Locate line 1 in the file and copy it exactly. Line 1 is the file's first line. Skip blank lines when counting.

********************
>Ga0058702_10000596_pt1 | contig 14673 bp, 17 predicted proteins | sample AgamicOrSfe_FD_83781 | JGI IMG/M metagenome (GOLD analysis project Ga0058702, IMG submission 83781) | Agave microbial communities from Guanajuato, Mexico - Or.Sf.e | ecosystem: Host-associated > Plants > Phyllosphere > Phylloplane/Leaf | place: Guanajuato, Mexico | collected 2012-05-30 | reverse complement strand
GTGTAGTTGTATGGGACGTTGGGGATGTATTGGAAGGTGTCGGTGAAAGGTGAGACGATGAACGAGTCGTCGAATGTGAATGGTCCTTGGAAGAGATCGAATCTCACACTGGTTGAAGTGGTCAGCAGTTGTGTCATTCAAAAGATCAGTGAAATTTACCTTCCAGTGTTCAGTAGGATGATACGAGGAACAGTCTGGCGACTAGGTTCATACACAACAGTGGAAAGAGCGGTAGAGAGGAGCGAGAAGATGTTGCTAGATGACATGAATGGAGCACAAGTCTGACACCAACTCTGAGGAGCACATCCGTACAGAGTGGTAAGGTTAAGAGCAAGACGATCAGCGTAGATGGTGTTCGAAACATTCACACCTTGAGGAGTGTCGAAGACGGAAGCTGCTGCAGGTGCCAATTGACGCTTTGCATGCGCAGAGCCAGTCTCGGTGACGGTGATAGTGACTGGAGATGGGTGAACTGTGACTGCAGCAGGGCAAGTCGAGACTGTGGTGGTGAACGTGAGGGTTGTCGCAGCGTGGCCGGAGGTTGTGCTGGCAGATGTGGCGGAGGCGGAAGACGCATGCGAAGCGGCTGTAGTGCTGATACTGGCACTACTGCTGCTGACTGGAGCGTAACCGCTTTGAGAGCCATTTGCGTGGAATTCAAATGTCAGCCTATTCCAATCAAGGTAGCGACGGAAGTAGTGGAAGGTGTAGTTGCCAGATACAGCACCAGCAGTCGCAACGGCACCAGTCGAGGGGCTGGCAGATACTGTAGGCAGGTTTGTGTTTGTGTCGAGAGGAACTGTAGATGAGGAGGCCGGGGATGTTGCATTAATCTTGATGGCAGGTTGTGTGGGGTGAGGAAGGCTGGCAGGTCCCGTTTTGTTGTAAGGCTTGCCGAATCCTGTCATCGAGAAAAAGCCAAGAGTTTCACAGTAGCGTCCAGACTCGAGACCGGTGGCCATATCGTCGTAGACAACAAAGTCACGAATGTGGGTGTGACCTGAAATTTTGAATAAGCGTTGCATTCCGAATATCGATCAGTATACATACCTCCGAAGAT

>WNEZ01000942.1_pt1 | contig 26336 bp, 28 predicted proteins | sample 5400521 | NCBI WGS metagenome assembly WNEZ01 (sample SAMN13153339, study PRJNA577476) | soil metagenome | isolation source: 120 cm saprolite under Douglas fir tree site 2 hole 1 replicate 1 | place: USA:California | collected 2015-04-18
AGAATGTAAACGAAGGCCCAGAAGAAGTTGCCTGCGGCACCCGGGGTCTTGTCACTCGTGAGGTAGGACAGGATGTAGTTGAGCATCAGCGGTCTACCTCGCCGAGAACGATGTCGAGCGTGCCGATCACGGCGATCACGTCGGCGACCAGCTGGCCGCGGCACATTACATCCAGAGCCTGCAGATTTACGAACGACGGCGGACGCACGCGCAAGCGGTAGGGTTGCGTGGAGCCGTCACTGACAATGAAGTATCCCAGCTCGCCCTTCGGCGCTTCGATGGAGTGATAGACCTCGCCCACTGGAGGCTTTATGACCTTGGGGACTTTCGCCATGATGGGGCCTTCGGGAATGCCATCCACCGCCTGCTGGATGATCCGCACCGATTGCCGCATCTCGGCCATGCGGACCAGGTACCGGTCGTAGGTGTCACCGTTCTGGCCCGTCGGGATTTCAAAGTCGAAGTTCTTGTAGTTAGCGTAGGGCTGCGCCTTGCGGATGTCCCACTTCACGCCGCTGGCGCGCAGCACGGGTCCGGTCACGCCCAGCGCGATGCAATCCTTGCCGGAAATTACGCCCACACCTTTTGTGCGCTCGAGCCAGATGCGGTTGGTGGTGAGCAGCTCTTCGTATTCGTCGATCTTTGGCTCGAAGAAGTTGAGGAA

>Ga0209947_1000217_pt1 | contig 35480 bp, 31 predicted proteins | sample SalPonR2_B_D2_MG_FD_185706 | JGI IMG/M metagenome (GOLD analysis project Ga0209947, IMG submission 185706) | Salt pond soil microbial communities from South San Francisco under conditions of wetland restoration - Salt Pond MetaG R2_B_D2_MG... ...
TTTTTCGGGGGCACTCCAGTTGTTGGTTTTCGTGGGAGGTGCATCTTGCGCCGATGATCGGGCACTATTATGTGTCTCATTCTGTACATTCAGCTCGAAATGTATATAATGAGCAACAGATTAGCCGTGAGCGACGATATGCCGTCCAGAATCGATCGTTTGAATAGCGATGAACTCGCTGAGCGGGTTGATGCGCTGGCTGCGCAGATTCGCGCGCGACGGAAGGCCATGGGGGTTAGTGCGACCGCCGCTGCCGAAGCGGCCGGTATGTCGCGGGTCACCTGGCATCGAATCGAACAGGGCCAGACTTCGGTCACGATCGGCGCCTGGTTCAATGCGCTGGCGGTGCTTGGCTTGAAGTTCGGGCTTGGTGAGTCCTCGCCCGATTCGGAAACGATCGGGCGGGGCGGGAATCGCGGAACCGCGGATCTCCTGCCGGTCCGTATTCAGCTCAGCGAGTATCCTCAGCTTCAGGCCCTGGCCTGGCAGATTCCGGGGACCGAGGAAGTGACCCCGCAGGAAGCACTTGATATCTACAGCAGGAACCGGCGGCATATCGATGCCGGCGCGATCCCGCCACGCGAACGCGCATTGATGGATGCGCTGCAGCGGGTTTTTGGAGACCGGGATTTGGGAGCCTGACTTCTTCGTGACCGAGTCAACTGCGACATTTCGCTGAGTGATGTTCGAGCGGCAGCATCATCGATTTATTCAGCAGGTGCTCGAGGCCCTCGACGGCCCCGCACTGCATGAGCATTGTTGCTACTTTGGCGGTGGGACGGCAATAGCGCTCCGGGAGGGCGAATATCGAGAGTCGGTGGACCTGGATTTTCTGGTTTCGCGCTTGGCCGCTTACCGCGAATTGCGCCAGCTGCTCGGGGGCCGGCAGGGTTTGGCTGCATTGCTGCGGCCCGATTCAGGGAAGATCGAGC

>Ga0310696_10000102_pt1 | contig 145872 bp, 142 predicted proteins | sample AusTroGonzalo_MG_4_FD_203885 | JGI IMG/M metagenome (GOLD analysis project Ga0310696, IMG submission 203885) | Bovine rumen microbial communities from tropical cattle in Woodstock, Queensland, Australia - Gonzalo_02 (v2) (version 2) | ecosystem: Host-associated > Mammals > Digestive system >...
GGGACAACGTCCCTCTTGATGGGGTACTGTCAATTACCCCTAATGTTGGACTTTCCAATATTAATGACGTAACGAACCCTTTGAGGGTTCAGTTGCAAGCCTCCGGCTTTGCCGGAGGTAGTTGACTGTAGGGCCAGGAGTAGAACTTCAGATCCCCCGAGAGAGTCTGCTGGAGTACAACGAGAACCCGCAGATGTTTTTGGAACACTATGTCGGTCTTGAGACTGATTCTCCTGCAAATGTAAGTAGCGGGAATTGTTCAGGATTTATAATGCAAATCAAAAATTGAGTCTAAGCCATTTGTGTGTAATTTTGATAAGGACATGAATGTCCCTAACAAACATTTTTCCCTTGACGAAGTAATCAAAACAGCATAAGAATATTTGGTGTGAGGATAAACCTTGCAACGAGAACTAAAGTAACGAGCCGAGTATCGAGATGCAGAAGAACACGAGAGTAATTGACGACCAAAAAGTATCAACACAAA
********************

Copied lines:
>Ga0058702_10000596_pt1 | contig 14673 bp, 17 predicted proteins | sample AgamicOrSfe_FD_83781 | JGI IMG/M metagenome (GOLD analysis project Ga0058702, IMG submission 83781) | Agave microbial communities from Guanajuato, Mexico - Or.Sf.e | ecosystem: Host-associated > Plants > Phyllosphere > Phylloplane/Leaf | place: Guanajuato, Mexico | collected 2012-05-30 | reverse complement strand